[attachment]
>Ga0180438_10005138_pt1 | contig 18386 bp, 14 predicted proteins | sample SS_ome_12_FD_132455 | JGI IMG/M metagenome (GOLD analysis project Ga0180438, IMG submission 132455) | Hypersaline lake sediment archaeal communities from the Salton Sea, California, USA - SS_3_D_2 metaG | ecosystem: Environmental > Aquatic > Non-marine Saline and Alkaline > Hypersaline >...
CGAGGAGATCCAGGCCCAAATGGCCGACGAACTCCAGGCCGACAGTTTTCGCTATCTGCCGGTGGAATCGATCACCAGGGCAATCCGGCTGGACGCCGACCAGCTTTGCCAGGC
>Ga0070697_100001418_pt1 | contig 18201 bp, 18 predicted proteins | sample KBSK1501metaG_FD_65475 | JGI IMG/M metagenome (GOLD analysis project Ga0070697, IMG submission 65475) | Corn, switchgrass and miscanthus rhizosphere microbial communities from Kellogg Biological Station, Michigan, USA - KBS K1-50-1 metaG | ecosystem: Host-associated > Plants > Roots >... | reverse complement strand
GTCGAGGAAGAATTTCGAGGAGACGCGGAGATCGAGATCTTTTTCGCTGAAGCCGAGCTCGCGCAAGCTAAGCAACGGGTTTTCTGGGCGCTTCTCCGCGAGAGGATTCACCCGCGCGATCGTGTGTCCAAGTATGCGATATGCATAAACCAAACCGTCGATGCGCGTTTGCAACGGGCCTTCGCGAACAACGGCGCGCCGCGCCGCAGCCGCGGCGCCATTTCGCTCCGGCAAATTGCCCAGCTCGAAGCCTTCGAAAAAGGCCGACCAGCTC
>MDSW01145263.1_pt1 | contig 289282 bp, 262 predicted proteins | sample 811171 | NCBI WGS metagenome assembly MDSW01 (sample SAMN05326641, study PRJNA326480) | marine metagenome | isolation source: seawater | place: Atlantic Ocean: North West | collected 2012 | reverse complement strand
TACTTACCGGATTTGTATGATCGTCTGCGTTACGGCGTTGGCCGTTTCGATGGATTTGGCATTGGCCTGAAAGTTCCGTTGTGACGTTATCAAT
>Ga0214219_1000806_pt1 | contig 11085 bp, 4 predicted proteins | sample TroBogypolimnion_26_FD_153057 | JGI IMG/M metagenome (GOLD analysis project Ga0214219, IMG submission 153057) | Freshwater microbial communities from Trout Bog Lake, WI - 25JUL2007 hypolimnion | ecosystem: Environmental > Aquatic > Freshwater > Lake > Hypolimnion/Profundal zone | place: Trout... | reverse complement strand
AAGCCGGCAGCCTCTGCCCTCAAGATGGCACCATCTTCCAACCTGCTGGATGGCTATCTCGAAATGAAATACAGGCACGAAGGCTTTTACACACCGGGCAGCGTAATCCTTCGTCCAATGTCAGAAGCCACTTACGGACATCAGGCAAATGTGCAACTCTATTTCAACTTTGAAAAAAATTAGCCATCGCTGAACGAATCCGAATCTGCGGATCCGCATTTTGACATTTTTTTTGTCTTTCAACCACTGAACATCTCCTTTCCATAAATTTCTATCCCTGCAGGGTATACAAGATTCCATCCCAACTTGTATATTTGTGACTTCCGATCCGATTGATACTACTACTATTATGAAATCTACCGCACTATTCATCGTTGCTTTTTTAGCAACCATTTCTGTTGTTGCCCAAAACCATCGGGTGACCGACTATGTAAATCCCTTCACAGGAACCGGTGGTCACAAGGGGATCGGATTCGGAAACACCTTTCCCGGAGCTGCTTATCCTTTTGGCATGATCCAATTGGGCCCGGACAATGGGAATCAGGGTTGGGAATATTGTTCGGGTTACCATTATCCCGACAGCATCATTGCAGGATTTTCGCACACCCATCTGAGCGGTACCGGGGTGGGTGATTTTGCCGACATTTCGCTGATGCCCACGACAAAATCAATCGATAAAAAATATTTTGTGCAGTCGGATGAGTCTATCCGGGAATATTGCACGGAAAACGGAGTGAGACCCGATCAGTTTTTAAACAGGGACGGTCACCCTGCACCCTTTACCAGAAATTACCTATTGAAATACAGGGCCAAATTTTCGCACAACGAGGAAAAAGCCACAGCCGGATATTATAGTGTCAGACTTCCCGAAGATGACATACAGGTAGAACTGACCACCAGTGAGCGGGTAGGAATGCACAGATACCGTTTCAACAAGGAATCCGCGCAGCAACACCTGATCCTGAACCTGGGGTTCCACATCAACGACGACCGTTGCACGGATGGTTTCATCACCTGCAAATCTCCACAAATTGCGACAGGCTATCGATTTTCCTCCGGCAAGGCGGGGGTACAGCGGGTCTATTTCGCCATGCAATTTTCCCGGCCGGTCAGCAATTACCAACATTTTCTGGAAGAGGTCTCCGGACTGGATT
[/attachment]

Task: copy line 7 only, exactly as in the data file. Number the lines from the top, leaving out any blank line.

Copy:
>Ga0214219_1000806_pt1 | contig 11085 bp, 4 predicted proteins | sample TroBogypolimnion_26_FD_153057 | JGI IMG/M metagenome (GOLD analysis project Ga0214219, IMG submission 153057) | Freshwater microbial communities from Trout Bog Lake, WI - 25JUL2007 hypolimnion | ecosystem: Environmental > Aquatic > Freshwater > Lake > Hypolimnion/Profundal zone | place: Trout... | reverse complement strand